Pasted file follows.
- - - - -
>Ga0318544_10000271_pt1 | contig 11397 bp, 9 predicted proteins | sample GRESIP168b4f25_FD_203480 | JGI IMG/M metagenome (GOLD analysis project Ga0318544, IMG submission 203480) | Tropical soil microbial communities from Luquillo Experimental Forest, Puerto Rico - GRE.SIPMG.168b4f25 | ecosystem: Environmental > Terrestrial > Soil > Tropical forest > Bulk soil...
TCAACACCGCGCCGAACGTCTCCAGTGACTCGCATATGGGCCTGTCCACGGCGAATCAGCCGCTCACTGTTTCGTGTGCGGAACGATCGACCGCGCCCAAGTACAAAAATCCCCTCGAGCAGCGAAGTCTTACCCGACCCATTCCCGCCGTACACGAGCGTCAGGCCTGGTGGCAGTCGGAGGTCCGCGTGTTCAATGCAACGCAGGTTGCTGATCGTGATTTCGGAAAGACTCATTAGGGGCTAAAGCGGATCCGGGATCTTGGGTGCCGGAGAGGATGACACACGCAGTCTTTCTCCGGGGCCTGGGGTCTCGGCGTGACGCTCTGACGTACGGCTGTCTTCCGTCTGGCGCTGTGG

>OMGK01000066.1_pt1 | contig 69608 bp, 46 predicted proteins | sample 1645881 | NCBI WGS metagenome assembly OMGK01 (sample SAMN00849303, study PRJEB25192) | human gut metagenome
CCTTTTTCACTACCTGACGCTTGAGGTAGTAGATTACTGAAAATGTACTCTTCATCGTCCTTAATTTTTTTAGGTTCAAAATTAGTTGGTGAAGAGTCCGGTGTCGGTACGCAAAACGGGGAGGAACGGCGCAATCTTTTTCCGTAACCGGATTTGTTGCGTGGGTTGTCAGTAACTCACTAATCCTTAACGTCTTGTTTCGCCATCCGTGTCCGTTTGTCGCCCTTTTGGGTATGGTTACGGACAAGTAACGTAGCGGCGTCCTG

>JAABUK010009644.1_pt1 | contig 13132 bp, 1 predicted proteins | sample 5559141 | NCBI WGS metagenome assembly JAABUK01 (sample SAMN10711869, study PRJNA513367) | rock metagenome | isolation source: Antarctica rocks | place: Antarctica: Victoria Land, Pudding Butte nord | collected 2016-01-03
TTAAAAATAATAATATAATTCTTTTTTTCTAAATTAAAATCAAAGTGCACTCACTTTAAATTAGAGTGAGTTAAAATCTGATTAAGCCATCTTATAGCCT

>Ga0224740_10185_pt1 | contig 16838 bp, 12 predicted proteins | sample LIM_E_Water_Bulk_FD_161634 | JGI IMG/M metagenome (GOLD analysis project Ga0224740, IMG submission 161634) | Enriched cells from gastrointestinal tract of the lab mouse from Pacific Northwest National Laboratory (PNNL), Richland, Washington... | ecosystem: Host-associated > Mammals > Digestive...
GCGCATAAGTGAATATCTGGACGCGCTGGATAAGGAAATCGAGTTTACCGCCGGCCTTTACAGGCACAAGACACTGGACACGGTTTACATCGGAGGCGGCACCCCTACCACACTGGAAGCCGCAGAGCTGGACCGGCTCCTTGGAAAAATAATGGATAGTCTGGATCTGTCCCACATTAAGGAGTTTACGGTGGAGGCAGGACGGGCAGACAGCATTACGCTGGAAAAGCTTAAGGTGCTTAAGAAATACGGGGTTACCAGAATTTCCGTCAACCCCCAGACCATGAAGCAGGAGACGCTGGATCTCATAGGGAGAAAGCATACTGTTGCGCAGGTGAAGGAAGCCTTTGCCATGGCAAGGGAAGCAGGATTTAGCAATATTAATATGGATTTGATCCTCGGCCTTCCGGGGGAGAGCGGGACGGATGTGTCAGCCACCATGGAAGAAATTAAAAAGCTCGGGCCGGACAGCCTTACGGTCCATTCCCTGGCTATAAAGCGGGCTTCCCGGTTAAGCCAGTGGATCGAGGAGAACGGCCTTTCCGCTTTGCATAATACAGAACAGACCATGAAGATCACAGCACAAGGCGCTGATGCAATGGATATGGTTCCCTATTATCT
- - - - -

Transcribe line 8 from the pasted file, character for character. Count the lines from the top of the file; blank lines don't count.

GCGCATAAGTGAATATCTGGACGCGCTGGATAAGGAAATCGAGTTTACCGCCGGCCTTTACAGGCACAAGACACTGGACACGGTTTACATCGGAGGCGGCACCCCTACCACACTGGAAGCCGCAGAGCTGGACCGGCTCCTTGGAAAAATAATGGATAGTCTGGATCTGTCCCACATTAAGGAGTTTACGGTGGAGGCAGGACGGGCAGACAGCATTACGCTGGAAAAGCTTAAGGTGCTTAAGAAATACGGGGTTACCAGAATTTCCGTCAACCCCCAGACCATGAAGCAGGAGACGCTGGATCTCATAGGGAGAAAGCATACTGTTGCGCAGGTGAAGGAAGCCTTTGCCATGGCAAGGGAAGCAGGATTTAGCAATATTAATATGGATTTGATCCTCGGCCTTCCGGGGGAGAGCGGGACGGATGTGTCAGCCACCATGGAAGAAATTAAAAAGCTCGGGCCGGACAGCCTTACGGTCCATTCCCTGGCTATAAAGCGGGCTTCCCGGTTAAGCCAGTGGATCGAGGAGAACGGCCTTTCCGCTTTGCATAATACAGAACAGACCATGAAGATCACAGCACAAGGCGCTGATGCAATGGATATGGTTCCCTATTATCT